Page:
It's really amazing that one of Germany's best known Romantic poets has remained all but unknown in the United States. Readers of these carefully crafted translations by James Mitchell will profit not only by their economy and clarity of expression, but also by the fact that the same translating technique allows Holderlin's imagery and remarkable spiritual imagination to shine forth in English. Compare for example the following lines taken from "Bread and Wine" as translated by Michael Hamburger in the Penguin Classics series: "Marvellous is her favour, Night's, the exalted, and no one Knows what it is or whence comes all she does and bestows. So she works on the world and works on our souls ever hoping...," with the same verse translated by Mitchell: "The kindness of exalted Night is wonderful, and no one Knows where she comes from, or what will emerge from her. Thus she moves the world, and the hopeful minds of humans...." --William Torphy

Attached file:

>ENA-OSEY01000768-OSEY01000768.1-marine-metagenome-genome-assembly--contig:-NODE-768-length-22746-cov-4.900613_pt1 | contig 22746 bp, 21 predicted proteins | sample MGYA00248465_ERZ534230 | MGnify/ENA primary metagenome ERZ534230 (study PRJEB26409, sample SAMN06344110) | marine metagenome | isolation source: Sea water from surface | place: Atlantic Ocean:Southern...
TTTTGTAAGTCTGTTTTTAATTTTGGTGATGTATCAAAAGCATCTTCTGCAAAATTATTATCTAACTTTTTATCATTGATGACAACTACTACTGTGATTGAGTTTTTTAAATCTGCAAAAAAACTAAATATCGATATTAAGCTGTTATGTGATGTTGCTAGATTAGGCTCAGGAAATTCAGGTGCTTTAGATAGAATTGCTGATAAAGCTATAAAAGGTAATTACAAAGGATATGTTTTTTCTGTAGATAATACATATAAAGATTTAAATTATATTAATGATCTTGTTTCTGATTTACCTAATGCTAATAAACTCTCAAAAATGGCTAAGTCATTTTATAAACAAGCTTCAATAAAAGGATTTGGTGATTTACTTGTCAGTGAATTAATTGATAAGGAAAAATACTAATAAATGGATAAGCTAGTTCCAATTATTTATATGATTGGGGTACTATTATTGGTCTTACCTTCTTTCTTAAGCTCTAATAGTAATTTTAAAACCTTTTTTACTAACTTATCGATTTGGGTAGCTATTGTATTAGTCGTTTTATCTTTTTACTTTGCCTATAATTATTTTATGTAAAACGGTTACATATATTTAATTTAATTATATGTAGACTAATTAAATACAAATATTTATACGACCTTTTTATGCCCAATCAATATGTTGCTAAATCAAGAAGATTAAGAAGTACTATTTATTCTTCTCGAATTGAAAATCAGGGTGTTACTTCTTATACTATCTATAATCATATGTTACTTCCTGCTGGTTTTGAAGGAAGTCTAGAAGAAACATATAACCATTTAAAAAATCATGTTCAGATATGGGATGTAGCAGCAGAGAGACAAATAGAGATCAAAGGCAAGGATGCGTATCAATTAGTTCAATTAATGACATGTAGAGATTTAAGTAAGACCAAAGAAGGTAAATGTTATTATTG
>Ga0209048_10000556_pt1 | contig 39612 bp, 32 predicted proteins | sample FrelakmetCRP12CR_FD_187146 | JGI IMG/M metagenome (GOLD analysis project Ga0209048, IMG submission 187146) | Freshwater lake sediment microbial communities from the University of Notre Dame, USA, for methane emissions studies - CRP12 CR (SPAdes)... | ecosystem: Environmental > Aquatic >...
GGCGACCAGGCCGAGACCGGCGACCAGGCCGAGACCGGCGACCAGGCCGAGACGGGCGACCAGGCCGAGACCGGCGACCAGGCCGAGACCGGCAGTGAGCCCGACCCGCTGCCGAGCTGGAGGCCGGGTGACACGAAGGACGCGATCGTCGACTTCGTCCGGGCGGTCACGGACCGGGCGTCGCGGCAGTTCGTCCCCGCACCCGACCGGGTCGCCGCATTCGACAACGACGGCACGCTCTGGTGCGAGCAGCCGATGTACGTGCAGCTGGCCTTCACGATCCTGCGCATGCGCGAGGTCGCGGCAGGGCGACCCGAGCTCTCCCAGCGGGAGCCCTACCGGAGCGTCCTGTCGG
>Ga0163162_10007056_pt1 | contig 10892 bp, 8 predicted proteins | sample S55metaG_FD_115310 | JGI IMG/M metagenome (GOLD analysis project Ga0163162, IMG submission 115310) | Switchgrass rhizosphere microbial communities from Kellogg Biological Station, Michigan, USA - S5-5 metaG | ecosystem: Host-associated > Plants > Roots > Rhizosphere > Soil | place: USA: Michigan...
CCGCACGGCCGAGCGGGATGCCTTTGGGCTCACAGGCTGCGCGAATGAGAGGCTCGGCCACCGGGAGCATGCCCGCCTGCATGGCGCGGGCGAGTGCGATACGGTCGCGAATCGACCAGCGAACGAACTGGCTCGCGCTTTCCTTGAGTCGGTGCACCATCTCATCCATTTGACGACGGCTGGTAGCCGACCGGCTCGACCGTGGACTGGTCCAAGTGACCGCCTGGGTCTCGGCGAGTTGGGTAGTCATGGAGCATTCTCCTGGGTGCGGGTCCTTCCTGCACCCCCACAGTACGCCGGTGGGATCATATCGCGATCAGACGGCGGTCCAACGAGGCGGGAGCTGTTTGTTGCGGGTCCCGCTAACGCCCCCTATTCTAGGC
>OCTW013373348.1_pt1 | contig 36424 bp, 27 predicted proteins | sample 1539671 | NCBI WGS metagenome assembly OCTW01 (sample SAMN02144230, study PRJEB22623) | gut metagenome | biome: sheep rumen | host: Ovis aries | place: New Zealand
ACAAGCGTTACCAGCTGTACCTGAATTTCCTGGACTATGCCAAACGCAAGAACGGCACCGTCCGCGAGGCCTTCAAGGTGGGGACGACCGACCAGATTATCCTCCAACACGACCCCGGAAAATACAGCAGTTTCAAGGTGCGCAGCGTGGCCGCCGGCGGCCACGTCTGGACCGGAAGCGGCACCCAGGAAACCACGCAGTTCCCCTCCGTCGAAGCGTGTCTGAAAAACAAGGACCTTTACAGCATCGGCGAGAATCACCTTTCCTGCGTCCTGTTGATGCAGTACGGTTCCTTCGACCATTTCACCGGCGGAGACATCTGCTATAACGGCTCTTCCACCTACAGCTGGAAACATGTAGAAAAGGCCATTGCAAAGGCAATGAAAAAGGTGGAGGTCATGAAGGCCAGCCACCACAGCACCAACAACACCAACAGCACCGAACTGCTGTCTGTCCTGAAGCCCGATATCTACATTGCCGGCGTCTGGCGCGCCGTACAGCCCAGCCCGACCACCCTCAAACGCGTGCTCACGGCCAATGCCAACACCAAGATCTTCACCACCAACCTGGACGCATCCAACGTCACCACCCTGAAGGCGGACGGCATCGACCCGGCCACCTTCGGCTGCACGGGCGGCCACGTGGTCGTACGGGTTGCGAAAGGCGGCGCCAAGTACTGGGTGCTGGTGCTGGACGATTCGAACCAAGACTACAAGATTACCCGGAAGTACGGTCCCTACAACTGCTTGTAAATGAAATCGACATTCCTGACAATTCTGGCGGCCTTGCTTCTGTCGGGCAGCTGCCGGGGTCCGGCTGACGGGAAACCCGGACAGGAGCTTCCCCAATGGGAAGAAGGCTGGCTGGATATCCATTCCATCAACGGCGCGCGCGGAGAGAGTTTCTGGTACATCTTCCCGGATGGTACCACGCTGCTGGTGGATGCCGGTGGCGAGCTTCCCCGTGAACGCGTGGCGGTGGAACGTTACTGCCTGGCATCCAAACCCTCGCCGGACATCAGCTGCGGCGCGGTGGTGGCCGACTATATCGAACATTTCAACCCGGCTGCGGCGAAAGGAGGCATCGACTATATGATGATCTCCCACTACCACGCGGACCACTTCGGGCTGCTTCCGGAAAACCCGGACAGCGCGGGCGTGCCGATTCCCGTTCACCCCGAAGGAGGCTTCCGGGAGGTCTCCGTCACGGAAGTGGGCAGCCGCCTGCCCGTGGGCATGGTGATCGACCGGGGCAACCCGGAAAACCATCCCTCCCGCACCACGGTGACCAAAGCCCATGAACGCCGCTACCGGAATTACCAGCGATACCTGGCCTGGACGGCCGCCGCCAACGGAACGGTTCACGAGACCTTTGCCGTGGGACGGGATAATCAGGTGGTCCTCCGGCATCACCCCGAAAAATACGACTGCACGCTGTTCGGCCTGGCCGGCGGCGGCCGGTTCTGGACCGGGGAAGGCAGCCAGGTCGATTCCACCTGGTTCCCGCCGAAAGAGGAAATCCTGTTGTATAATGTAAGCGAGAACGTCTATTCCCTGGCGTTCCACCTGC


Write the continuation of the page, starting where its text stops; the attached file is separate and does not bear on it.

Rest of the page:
--This text refers to an alternate
About the Author
Johann Christian Friedrich Holderlin (20 March 1770--6 June 1843) was a major German lyric poet. His work bridges the Classical and Romantic schools. Having spent most of his life tormented by mental illness, he suffered great loneliness, and often spent his time playing the piano, drawing, reading, writing, and enjoyed traveling when he had the chance.